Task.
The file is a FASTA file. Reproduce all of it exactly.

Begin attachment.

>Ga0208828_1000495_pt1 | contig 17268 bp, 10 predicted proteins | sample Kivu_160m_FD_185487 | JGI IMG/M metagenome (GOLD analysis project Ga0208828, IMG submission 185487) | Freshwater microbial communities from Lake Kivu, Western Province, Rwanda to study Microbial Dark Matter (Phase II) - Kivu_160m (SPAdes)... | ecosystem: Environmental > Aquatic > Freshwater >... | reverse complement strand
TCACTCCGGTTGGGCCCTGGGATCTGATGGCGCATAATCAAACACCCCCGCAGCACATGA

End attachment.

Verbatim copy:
>Ga0208828_1000495_pt1 | contig 17268 bp, 10 predicted proteins | sample Kivu_160m_FD_185487 | JGI IMG/M metagenome (GOLD analysis project Ga0208828, IMG submission 185487) | Freshwater microbial communities from Lake Kivu, Western Province, Rwanda to study Microbial Dark Matter (Phase II) - Kivu_160m (SPAdes)... | ecosystem: Environmental > Aquatic > Freshwater >... | reverse complement strand
TCACTCCGGTTGGGCCCTGGGATCTGATGGCGCATAATCAAACACCCCCGCAGCACATGA